The financial instability has left a significant support gap for the beneficiaries of our beneficiaries. We support enterprises that bridge the deeply felt gap of provision Black people experience across the UK. According to the Office of National Statistics, 19.6% of the Black population lives in the most deprived parts of the country, the highest of any racial group to be concentrated in deprived areas. There is an urgent need. If we don’t step in and intentionally support Black-led social enterprises and charities now, within the next 18 months, we will see a significant decrease in the community initiatives and projects run by Black-led social enterprises and charities that work to bridge the resource and support gap that Black people and other people of colour living in deprived areas in the UK experience.
If you, like us, are concerned for the future of Black-led enterprises creating beneficial impact in local communities across the UK, please head to our donation page where you or your company can contribute to their support.
Bayo Adelaja | Chief Do-er at Do it Now Now | This is how I got here
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We want to dedicate this post to those fighting for equality and justice by sharing helpful books, resources, and articles.
Throughout history, there have been moments that can be said to have been inflexion points in race relations. These moments shock our core beliefs as a society and force each of us to redefine who we are and who we want to be. The recent killings of Ahmaud Aubrey, Breonna Taylor and George Floyd in America, are such moments.
Like Martin Luther King Jr’s “I Have a Dream Speech" and his subsequent assassination, the election of Barack Obama and the subsequent election of Donald Trump, we are faced with a series of momentous occurrences that have sent shockwaves through global and local communities forcing each individual to come to terms with the society in which they exist, and perhaps for some, for the first time truly question the values, and belief systems their position in that society depends on.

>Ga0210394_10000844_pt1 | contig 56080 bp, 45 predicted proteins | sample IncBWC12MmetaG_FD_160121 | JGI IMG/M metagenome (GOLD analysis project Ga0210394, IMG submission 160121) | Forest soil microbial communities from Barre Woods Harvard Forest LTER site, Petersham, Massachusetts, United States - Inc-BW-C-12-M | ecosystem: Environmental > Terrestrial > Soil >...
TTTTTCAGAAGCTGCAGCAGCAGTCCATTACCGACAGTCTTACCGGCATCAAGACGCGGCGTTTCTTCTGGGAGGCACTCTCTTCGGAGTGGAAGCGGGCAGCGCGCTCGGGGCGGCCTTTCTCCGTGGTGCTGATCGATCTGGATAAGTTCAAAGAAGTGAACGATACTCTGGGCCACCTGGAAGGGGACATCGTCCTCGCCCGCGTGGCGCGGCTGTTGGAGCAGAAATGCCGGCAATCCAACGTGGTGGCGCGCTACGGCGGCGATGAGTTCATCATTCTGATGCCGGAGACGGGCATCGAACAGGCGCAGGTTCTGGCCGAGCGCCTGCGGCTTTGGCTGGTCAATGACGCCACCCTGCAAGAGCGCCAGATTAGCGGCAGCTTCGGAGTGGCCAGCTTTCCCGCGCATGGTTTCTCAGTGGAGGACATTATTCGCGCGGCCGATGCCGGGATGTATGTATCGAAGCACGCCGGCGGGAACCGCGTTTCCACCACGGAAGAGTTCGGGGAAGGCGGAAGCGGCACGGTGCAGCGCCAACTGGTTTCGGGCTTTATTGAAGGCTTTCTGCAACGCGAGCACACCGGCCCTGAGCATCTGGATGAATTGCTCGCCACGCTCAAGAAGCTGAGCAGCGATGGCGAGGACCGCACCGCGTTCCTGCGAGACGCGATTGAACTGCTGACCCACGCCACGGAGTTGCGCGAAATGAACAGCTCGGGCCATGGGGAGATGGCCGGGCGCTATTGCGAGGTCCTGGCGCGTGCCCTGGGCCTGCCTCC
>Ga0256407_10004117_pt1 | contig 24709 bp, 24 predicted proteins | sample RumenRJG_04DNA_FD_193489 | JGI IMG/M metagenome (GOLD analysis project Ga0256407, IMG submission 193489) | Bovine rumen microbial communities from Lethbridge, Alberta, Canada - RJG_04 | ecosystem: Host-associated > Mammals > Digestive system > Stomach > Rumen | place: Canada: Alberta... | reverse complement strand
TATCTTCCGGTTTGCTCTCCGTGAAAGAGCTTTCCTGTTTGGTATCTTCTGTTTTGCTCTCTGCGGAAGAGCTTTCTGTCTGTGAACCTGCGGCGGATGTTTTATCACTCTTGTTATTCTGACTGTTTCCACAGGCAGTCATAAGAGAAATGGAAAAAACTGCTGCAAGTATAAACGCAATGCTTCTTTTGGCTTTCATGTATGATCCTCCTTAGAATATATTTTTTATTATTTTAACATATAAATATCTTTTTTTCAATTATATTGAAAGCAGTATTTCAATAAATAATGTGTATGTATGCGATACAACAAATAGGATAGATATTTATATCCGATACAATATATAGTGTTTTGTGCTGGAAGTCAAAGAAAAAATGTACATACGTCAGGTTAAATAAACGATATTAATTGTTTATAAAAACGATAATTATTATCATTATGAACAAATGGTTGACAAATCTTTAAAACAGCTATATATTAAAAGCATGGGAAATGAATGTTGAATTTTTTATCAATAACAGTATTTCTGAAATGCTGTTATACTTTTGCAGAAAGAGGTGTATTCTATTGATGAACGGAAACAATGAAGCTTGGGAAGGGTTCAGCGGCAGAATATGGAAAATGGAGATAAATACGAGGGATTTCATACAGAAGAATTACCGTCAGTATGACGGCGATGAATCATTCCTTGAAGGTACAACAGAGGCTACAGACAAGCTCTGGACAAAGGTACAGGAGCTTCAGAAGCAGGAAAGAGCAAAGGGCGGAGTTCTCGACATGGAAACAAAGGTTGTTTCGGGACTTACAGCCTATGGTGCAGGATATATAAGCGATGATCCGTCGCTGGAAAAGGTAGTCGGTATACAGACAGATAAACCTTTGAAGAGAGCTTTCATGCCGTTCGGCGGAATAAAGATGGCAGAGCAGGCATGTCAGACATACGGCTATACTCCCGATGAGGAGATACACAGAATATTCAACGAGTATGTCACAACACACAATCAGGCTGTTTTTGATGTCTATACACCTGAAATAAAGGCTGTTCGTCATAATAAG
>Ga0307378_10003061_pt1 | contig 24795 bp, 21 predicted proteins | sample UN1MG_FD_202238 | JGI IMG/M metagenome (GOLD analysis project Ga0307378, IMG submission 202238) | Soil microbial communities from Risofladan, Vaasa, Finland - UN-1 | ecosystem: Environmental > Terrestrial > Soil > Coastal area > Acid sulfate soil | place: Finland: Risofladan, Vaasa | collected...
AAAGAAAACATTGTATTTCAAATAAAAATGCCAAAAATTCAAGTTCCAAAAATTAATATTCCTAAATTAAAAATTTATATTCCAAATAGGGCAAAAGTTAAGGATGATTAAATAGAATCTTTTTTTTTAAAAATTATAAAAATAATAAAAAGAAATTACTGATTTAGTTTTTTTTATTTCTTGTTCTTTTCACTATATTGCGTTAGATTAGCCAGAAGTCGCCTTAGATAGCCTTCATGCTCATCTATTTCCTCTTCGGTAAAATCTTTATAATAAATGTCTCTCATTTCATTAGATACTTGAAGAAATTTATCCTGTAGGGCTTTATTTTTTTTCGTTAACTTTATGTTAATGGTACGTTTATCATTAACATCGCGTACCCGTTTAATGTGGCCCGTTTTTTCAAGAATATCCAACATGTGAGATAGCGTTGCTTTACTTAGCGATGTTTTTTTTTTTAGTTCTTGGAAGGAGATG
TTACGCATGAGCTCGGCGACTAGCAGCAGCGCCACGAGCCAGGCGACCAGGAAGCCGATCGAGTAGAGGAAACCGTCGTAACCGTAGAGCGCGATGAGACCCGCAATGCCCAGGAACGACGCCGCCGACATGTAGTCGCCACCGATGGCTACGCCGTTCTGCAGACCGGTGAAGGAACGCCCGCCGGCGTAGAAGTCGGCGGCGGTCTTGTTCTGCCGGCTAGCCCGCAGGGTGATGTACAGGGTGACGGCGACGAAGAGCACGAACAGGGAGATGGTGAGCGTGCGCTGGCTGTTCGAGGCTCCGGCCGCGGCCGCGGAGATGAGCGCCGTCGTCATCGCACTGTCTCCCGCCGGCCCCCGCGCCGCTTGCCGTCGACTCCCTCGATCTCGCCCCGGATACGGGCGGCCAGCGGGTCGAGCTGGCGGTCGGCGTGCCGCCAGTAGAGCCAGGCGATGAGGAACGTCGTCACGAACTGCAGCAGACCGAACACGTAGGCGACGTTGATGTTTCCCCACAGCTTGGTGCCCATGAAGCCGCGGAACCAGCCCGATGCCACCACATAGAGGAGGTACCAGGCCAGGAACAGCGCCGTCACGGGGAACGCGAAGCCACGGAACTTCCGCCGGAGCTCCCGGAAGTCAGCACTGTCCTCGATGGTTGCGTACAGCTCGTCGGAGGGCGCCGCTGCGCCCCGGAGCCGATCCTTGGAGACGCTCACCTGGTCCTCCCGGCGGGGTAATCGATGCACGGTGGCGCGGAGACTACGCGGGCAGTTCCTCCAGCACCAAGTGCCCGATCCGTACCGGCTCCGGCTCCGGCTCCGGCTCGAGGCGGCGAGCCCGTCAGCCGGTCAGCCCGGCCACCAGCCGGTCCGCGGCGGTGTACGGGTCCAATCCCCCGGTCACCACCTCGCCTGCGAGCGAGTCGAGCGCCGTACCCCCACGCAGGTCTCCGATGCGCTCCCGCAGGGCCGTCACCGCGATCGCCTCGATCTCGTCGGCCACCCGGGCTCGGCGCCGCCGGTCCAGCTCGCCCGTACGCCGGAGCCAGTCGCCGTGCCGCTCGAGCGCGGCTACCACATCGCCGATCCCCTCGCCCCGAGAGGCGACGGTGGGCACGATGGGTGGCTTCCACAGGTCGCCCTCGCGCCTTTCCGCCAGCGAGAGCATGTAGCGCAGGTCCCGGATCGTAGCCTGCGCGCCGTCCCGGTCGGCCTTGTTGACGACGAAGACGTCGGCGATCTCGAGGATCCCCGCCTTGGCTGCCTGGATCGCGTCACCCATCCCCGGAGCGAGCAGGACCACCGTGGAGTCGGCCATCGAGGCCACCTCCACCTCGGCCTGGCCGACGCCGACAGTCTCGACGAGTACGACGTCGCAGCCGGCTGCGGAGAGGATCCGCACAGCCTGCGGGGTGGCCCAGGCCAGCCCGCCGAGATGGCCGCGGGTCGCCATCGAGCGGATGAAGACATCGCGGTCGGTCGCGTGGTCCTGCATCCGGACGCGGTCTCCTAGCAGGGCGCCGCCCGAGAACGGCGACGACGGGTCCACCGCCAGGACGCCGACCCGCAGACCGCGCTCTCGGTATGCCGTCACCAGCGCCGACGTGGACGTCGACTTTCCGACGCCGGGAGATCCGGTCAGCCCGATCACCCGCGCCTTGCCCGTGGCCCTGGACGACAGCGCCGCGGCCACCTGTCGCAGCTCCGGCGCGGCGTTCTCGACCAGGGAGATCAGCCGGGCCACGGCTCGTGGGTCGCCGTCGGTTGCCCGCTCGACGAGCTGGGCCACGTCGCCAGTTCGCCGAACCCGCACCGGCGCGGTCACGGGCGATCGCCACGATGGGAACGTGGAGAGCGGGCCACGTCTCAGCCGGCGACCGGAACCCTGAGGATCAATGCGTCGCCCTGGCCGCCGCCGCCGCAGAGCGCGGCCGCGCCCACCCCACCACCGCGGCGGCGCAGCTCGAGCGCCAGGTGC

Bayo Adelaja shares our position.
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Growing up, I found it difficult to understand why Blackness was considered to be some sort of cultural monolith. The experience of an African immigrant to the UK, being different from those of a 3rd generation Black British person, similarly the African immigrant to the US, being different from those of a 3rd generation Black American person. It seemed odd that the Black American experience should stand as a cultural proxy for all things Black, yet it does. That’s because, despite the nuances between the geographical and cultural experiences of Blackness globally, there are many more similarities that exist between us. I’m referring to the oppression; the subjugation, manipulation, corruption and exploitation of Black communities, bodies, futures and minds.
The common denominator of the Black experience around the world is efficiently described in the Langston Hughes poem, “I, too”. The poem is set in the realities of the Southern slave plantations whose masters were known to habitually rape their slaves resulting in mixed-race children. The children were afforded certain privileges while continuing to be significantly deprived of any of the rights associated with being an heir of the master’s household. In the poem, Hughes meekly argues for equal treatment between the subject of the poem, “the darker brother” and his siblings, completely unexpectant of a positive resolution despite his protests.
Throughout history, there have been moments that can be said to have been inflexion points in race relations. These moments shock our core beliefs as a society and force each of us to redefine who we are and who we want to be. The recent killings of Ahmaud Arbrey, Breonna Taylor and George Floyd in America, are such moments. Like Martin Luther King Jr’s “I Have a Dream” speech and his subsequent assassination, the election of Barack Obama and the subsequent election of Donald Trump, we are faced with a series of momentous occurrences that have sent shockwaves through global and local communities forcing each individual to come to terms with the society in which they exist, and perhaps for some, for the first time truly question the values, and belief systems their position in that society depends on.